It is likely that amendments will be required to scheme rules to reflect any decisions made by the trustees and employers of a scheme and, in particular, to effect the changes in relation to contracted-out survivors’ benefits as these are not overriding.
However, trustees and employers should be mindful that any changes to scheme rules from 13 March 2014 will not fall within the “private legal instruments” exemption and will be subject to the interpretation provisions.
Regulations recently enacted allow for trustees of schemes to modify the rules relating to survivors’ benefits to incorporate the requirements of the 2013 Act by means of a statutory resolution. If the trustees of a scheme wish to modify the rules to incorporate survivors’ benefits in excess of the minimum position provided for in the 2013 Act, the consent of the employer will be required.
In Walker v Innospec (reported in our June 2013 newsletter), the Employment Tribunal found that:
- it was discriminatory to refuse to provide a full spouse’s pension to a member’s civil partner; and
- the exemption allowing pension schemes to provide civil partners with survivors’ benefits only in respect of pension accrued from 5 December 2005 was in breach of the EC Equal Treatment Directive.
This decision was subsequently overturned in the Employment Appeals Tribunal (the EAT) which decided that the EC Equal Treatment Directive did not require schemes to provide survivors’ benefits in respect of pensionable service accrued prior to the introduction of civil partnerships.
Regardless of the EAT’s decision, the 2013 Act incorporates a requirement for the Secretary of State to carry out a review of the differences in survivors’ benefits under occupational pension schemes and the reliance on the exemption under the Equality Act. There is therefore a risk that, to the extent trustees and employers have provided spouses’ benefits to same-sex couples in line with the statutory minimum, this decision may need to be revisited to eliminate or reduce the differences in survivors’ benefits.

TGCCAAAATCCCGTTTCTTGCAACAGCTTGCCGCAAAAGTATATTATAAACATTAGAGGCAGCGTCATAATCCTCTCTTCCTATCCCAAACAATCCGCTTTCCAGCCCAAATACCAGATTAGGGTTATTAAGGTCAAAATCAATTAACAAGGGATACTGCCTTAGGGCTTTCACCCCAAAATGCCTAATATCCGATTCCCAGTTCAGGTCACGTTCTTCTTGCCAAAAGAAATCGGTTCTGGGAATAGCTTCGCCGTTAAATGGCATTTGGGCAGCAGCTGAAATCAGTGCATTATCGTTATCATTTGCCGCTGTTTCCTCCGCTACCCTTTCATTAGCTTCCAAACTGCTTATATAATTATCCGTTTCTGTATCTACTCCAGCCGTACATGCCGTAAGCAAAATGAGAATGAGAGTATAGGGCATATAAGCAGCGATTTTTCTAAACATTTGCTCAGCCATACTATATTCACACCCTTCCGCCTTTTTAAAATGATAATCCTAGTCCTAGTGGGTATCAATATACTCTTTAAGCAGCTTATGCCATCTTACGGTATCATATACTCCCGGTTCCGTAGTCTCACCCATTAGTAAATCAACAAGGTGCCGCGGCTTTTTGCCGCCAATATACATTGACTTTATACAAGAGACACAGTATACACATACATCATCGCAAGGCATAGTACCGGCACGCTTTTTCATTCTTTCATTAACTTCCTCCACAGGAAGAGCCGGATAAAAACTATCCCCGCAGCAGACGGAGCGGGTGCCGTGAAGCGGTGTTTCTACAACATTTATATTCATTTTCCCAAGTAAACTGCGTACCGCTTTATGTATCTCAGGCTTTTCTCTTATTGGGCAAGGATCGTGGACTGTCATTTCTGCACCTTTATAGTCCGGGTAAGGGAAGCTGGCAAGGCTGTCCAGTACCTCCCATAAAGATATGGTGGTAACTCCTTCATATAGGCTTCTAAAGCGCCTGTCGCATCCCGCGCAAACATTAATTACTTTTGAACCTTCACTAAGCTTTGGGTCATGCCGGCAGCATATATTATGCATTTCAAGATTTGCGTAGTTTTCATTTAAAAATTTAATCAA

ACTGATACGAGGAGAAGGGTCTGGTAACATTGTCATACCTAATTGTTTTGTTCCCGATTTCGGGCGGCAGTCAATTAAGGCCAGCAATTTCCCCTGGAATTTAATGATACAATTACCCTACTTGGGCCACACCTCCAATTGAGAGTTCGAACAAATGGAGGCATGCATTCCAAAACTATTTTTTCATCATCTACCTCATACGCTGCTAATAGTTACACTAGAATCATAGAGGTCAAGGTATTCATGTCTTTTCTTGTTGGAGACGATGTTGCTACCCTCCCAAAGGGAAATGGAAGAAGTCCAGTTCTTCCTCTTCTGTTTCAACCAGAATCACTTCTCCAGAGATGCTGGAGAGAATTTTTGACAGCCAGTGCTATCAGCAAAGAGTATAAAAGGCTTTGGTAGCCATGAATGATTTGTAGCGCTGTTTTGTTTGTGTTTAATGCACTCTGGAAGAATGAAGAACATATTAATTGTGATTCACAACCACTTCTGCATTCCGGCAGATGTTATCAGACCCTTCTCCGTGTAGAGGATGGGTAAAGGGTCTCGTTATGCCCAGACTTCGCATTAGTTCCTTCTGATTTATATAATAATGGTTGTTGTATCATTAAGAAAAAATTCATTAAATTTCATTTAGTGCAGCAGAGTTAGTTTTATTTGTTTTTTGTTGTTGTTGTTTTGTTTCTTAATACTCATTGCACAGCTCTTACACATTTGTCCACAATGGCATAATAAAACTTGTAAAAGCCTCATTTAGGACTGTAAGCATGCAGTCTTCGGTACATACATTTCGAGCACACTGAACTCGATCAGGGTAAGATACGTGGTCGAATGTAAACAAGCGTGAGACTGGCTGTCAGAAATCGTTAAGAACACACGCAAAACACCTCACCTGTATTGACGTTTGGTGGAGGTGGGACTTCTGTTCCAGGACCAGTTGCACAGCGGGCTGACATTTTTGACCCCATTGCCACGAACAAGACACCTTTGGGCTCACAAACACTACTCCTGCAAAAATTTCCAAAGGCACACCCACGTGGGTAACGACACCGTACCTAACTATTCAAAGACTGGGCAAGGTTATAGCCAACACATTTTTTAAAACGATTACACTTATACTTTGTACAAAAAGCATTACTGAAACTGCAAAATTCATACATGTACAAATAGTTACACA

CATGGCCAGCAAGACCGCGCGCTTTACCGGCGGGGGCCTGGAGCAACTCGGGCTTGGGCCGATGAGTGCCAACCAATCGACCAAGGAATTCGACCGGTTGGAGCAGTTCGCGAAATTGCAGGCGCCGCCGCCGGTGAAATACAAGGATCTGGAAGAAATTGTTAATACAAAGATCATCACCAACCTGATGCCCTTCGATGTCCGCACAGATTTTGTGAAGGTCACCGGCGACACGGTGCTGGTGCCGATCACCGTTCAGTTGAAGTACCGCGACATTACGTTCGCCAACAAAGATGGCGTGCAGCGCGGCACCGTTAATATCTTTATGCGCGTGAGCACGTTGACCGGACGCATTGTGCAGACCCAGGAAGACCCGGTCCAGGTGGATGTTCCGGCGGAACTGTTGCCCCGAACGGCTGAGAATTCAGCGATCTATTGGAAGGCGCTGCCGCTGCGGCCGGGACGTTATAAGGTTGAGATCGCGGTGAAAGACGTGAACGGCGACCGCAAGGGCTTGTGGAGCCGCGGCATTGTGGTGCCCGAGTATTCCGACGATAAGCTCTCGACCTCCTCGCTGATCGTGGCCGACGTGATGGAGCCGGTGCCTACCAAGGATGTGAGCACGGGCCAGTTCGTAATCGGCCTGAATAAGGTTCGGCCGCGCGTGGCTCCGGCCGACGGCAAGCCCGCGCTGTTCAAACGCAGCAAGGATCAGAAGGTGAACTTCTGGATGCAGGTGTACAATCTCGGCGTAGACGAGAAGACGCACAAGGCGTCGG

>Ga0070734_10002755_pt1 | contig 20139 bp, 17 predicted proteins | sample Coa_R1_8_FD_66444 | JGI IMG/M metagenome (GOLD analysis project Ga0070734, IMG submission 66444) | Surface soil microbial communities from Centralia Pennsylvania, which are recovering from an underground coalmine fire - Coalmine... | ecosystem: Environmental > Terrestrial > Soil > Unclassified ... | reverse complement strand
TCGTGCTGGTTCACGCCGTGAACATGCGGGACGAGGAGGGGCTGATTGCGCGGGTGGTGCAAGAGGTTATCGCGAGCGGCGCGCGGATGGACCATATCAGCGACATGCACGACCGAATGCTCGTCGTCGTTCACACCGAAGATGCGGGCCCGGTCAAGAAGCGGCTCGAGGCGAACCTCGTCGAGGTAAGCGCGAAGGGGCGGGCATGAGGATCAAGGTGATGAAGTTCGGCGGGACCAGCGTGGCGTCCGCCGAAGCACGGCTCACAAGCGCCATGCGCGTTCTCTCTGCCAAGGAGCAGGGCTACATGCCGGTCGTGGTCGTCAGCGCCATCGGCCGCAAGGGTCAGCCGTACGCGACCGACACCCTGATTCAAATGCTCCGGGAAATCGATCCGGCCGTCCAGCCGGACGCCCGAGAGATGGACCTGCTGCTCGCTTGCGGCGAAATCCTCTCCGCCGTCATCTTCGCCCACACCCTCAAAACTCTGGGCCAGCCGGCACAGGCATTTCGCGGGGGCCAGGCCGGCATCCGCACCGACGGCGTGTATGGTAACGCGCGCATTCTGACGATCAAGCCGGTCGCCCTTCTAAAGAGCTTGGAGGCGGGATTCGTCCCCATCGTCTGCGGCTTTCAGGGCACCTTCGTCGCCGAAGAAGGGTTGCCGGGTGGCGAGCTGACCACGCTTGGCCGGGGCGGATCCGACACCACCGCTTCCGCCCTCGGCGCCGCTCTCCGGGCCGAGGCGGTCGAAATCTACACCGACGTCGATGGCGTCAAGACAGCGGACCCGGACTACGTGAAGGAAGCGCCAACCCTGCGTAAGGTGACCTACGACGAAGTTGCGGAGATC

A report on the outcome of the review is due to be published before 1 July 2014.
What to do next?
- Employers and trustees who have not already done so should check the benefits currently provided under their rules and ensure that they reflect the survivors’ benefits they wish to provide.
- Schemes should monitor the review being undertaken by the Secretary of State because, to the extent that survivors’ benefits are being provided in line with the statutory minimum, trustees and employers may find themselves having to revisit their decision and make further changes to their scheme rules.
- Schemes should also review and amend member literature including scheme booklets, nomination forms and expression of wish forms to ensure that they reflect the benefits that are payable in respect of same-sex married couples.